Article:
Earmarks need to go, here are two examples to show why.
Earmarks are provisions that provide funds to specific named projects or recipients without any public hearing or review. Earmarks are hidden in legislation that typically has nothing to do with the piece of legislation, causing issues with transparency and accountability.
To pass Obamacare, Rep Stupak and 10 of his closest friends were able to add $3.4 Billion in earmarks, after all 11 had previously stated they would vote no. The requests by the 11 equal as follows:
• Rep. Costello of Illinois.: $1,418.7 million ($256.4 million in 2010)
• Rep. Ortiz of Texas: $618 million ($726.1 million in 2010)
• Rep. Stupak of Michigan: $578.9 million
• Rep. Driehaus of Ohio: $332.2 million
• Rep. Kaptur of Ohio: $294 million ($305.7 million in 2010)
• Rep. Dahlkemper of Pennsylvania: $236.8 million ($54 million in 2010)
• Rep. Oberstar of Minnesota.: $207 million ($226 million in 2010)
• Rep. Ellsworth of Indiana.: $115.4 million ($82.3 million in 2010)
• Rep. Wilson of Ohio: $84 million ($62.3 million in 2010)
• Rep. Kanjorski of Pennsylvania.: $67.1 million
• Rep. Donnelly of Indiana: $19.8 million ($11.65 million in 2010)
In the above example, I believe the earmarks were more like “Pay for my vote”!
Earmarks are also great ways for Representatives to gain support during elections and appear as though they’ve been bringing home the “pork” at the expense of Americans across the country. God forbid our Representatives do their job and create legislation that encompasses spending on similar projects across the country, allowing for planning, transparency and accountability.
Rep Hank Johnson requested and awarded the Gwinnett Village Community Improvement District over $1 million to heighten economic development, relieve traffic congestion and revitalize the Jimmy Carter Boulevard area.
Oh yea, earmarks are also used as “tools” to help steer support during an election. Prime example and direct quote from the Gwinnett Village CID after I commented on Hanks lack of support for all the CIDs over the past two years –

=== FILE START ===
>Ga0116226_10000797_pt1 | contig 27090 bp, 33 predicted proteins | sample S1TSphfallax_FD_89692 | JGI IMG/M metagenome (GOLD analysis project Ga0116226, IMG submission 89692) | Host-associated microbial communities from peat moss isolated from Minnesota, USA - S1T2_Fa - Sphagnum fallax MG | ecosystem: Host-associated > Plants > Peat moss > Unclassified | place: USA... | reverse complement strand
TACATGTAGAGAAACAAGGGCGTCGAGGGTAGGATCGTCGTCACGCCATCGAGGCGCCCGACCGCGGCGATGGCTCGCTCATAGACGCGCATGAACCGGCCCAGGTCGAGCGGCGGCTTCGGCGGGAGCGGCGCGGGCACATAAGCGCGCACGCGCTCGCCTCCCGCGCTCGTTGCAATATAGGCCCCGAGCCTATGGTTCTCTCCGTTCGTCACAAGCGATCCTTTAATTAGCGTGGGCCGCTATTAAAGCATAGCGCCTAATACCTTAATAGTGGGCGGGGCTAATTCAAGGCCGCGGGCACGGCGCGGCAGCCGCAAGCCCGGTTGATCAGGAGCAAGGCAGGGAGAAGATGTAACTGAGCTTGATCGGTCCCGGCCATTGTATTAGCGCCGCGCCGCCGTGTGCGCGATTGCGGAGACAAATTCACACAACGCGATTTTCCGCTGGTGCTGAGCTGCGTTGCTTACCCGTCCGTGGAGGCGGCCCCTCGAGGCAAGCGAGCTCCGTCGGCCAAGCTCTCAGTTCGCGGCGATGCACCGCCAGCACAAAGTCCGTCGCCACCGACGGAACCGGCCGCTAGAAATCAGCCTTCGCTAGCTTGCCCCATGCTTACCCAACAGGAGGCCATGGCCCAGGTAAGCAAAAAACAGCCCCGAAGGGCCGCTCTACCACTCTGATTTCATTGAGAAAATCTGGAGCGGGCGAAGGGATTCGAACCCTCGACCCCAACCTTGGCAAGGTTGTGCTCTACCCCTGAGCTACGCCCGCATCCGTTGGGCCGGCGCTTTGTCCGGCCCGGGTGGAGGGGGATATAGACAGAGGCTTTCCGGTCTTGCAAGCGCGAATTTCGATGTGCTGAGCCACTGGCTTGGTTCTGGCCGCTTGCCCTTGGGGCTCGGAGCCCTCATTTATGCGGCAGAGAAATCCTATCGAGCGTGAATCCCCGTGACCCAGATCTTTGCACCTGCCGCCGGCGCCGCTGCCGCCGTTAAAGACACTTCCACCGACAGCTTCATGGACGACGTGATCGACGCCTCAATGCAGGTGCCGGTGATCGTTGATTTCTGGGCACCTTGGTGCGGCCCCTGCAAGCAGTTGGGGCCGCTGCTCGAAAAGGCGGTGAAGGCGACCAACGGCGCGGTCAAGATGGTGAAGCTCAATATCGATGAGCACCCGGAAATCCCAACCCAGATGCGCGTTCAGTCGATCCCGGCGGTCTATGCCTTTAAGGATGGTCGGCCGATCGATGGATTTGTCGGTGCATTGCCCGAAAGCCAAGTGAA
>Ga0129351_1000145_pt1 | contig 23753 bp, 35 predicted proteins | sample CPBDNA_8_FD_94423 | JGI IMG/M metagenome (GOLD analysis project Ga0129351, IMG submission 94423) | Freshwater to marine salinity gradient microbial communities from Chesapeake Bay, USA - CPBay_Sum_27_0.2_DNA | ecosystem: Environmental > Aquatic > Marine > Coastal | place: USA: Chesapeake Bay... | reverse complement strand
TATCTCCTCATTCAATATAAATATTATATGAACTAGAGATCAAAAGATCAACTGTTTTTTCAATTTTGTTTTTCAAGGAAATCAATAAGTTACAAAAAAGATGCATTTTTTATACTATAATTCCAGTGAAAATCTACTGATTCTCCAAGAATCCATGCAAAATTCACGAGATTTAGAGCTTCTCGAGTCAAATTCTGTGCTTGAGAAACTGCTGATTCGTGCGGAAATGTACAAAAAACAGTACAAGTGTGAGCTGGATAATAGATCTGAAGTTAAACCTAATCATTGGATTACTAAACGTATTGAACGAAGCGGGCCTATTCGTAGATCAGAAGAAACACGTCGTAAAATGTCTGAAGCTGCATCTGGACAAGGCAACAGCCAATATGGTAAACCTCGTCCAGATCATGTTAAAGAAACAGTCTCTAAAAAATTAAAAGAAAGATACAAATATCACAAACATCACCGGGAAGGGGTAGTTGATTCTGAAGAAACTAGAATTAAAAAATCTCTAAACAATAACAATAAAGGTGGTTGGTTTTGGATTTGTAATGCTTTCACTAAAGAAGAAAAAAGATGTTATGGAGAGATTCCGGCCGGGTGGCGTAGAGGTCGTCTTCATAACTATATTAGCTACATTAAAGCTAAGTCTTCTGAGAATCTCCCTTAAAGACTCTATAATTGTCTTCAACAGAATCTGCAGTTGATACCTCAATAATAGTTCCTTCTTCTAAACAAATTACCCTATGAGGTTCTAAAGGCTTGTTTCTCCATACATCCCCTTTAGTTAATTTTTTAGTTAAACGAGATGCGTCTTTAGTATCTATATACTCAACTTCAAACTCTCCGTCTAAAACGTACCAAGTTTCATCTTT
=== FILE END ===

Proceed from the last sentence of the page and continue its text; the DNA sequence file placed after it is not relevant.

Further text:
“I spent a considerable amount of time on the phone yesterday with Congressman Johnson’s office who was very upset with the quote in the GDP made by Liz Carter concerning CIDs in Gwinnett.…Although this was cleaned up after numerous phone calls yesterday and has actually turned into a positive for us, … As you may or may not be aware, we have spent a lot of time fostering a relationship with the sitting Congressman (including expending funds for a lobbyist in DC) …. We even have several pending earmarks that this comment almost jeopardized.”
Yes, I’ll be accused of the “sour grape” attitude with the above example, but I’m a firm believer in transparency and accountability. Why is a community improvement district that is collecting a voluntary tax from business owners to “improve their business district” receiving monies in “earmarks” instead of legislation specific to infrastructure and revitalization that encompasses all similar types of spending and can be reviewed by the public and accounted for by the public. We all know Georgia is behind in transportation, but we will continue to be if we have fragmented efforts. Shouldn’t a CID be working through the State for transportation issues? Need more sarcasm… I love that Georgia received over $14 million to conduct yet another study for high speed rail between Atlanta and Chattanooga.
So, if you like your tax dollars being spent on special pet projects that make your Representative “look good” in his district, instead of doing their job and being accountable for every tax dollar spent… well, I guess you don’t mind earmarks. For me, I believe ever dollar should be accounted for and spent in a transparent way. I believe our Representatives need to create legislation that clearly articulates purpose and cost. In business, we plan and account for every penny – it’s time the Federal Government does the same thing.
End the earmark abuse and we are one step closer to transparency and accountability. Put the ban on, change the process and realize “because it is, doesn’t mean it has to be”.
A message to the GOP Leadership- 2012 is two short years away, do what is right, not necessarily easy. The earmark moratorium should be a top priority.